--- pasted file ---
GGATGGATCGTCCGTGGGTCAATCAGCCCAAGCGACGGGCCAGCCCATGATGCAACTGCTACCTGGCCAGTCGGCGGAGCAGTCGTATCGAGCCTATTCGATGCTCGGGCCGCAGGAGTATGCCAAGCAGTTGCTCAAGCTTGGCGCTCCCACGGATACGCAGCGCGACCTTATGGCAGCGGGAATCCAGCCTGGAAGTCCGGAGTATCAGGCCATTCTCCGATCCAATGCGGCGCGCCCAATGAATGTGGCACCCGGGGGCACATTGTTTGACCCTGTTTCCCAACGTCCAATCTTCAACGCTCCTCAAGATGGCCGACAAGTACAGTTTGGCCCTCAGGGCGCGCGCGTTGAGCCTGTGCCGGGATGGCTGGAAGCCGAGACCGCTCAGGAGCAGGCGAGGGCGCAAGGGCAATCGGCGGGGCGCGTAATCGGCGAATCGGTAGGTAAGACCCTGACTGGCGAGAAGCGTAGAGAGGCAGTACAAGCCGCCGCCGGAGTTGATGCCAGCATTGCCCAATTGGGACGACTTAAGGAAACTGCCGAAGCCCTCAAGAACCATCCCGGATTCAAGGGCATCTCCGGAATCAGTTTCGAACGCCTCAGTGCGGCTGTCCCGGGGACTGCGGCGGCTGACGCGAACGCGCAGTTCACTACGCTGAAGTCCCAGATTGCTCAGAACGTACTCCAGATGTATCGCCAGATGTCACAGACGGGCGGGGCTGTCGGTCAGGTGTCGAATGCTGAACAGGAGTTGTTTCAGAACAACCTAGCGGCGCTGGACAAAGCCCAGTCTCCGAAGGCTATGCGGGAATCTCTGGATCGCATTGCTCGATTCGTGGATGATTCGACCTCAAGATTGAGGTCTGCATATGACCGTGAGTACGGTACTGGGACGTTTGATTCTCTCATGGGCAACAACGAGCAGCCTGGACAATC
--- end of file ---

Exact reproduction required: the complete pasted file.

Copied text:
GGATGGATCGTCCGTGGGTCAATCAGCCCAAGCGACGGGCCAGCCCATGATGCAACTGCTACCTGGCCAGTCGGCGGAGCAGTCGTATCGAGCCTATTCGATGCTCGGGCCGCAGGAGTATGCCAAGCAGTTGCTCAAGCTTGGCGCTCCCACGGATACGCAGCGCGACCTTATGGCAGCGGGAATCCAGCCTGGAAGTCCGGAGTATCAGGCCATTCTCCGATCCAATGCGGCGCGCCCAATGAATGTGGCACCCGGGGGCACATTGTTTGACCCTGTTTCCCAACGTCCAATCTTCAACGCTCCTCAAGATGGCCGACAAGTACAGTTTGGCCCTCAGGGCGCGCGCGTTGAGCCTGTGCCGGGATGGCTGGAAGCCGAGACCGCTCAGGAGCAGGCGAGGGCGCAAGGGCAATCGGCGGGGCGCGTAATCGGCGAATCGGTAGGTAAGACCCTGACTGGCGAGAAGCGTAGAGAGGCAGTACAAGCCGCCGCCGGAGTTGATGCCAGCATTGCCCAATTGGGACGACTTAAGGAAACTGCCGAAGCCCTCAAGAACCATCCCGGATTCAAGGGCATCTCCGGAATCAGTTTCGAACGCCTCAGTGCGGCTGTCCCGGGGACTGCGGCGGCTGACGCGAACGCGCAGTTCACTACGCTGAAGTCCCAGATTGCTCAGAACGTACTCCAGATGTATCGCCAGATGTCACAGACGGGCGGGGCTGTCGGTCAGGTGTCGAATGCTGAACAGGAGTTGTTTCAGAACAACCTAGCGGCGCTGGACAAAGCCCAGTCTCCGAAGGCTATGCGGGAATCTCTGGATCGCATTGCTCGATTCGTGGATGATTCGACCTCAAGATTGAGGTCTGCATATGACCGTGAGTACGGTACTGGGACGTTTGATTCTCTCATGGGCAACAACGAGCAGCCTGGACAATC